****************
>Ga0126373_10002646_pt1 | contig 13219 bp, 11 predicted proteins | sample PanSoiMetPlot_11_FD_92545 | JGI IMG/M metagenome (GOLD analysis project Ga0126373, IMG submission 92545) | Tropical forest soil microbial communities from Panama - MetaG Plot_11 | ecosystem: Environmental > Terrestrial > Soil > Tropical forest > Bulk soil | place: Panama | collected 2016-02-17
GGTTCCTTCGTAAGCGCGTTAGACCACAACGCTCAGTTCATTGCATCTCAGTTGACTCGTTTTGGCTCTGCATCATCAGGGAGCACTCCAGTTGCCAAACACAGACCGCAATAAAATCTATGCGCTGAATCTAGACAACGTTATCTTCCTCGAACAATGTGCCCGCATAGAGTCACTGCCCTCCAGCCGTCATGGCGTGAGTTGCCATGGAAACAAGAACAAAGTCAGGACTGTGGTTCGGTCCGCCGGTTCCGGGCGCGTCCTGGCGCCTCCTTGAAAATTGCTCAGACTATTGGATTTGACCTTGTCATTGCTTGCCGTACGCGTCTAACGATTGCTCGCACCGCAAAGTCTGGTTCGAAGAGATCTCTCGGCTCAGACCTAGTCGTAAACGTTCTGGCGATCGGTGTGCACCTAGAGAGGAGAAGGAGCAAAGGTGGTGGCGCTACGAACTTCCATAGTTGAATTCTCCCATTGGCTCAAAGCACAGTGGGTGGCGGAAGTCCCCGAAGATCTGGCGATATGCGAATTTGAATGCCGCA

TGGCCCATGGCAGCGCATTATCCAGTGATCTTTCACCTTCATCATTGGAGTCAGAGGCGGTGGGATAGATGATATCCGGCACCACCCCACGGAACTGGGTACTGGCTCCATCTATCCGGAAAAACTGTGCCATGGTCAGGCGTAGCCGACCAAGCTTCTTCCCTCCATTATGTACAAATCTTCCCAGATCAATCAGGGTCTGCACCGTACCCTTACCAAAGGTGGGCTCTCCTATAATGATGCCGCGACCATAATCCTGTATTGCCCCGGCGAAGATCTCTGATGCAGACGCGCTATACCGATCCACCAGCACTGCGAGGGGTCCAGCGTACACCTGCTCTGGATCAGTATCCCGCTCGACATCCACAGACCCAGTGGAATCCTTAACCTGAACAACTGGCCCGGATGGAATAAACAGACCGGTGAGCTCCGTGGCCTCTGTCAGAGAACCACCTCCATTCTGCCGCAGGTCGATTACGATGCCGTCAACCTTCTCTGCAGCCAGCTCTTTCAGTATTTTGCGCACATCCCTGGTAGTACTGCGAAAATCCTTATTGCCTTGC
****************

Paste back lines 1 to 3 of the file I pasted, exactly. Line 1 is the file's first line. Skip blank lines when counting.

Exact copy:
>Ga0126373_10002646_pt1 | contig 13219 bp, 11 predicted proteins | sample PanSoiMetPlot_11_FD_92545 | JGI IMG/M metagenome (GOLD analysis project Ga0126373, IMG submission 92545) | Tropical forest soil microbial communities from Panama - MetaG Plot_11 | ecosystem: Environmental > Terrestrial > Soil > Tropical forest > Bulk soil | place: Panama | collected 2016-02-17
GGTTCCTTCGTAAGCGCGTTAGACCACAACGCTCAGTTCATTGCATCTCAGTTGACTCGTTTTGGCTCTGCATCATCAGGGAGCACTCCAGTTGCCAAACACAGACCGCAATAAAATCTATGCGCTGAATCTAGACAACGTTATCTTCCTCGAACAATGTGCCCGCATAGAGTCACTGCCCTCCAGCCGTCATGGCGTGAGTTGCCATGGAAACAAGAACAAAGTCAGGACTGTGGTTCGGTCCGCCGGTTCCGGGCGCGTCCTGGCGCCTCCTTGAAAATTGCTCAGACTATTGGATTTGACCTTGTCATTGCTTGCCGTACGCGTCTAACGATTGCTCGCACCGCAAAGTCTGGTTCGAAGAGATCTCTCGGCTCAGACCTAGTCGTAAACGTTCTGGCGATCGGTGTGCACCTAGAGAGGAGAAGGAGCAAAGGTGGTGGCGCTACGAACTTCCATAGTTGAATTCTCCCATTGGCTCAAAGCACAGTGGGTGGCGGAAGTCCCCGAAGATCTGGCGATATGCGAATTTGAATGCCGCA

TGGCCCATGGCAGCGCATTATCCAGTGATCTTTCACCTTCATCATTGGAGTCAGAGGCGGTGGGATAGATGATATCCGGCACCACCCCACGGAACTGGGTACTGGCTCCATCTATCCGGAAAAACTGTGCCATGGTCAGGCGTAGCCGACCAAGCTTCTTCCCTCCATTATGTACAAATCTTCCCAGATCAATCAGGGTCTGCACCGTACCCTTACCAAAGGTGGGCTCTCCTATAATGATGCCGCGACCATAATCCTGTATTGCCCCGGCGAAGATCTCTGATGCAGACGCGCTATACCGATCCACCAGCACTGCGAGGGGTCCAGCGTACACCTGCTCTGGATCAGTATCCCGCTCGACATCCACAGACCCAGTGGAATCCTTAACCTGAACAACTGGCCCGGATGGAATAAACAGACCGGTGAGCTCCGTGGCCTCTGTCAGAGAACCACCTCCATTCTGCCGCAGGTCGATTACGATGCCGTCAACCTTCTCTGCAGCCAGCTCTTTCAGTATTTTGCGCACATCCCTGGTAGTACTGCGAAAATCCTTATTGCCTTGC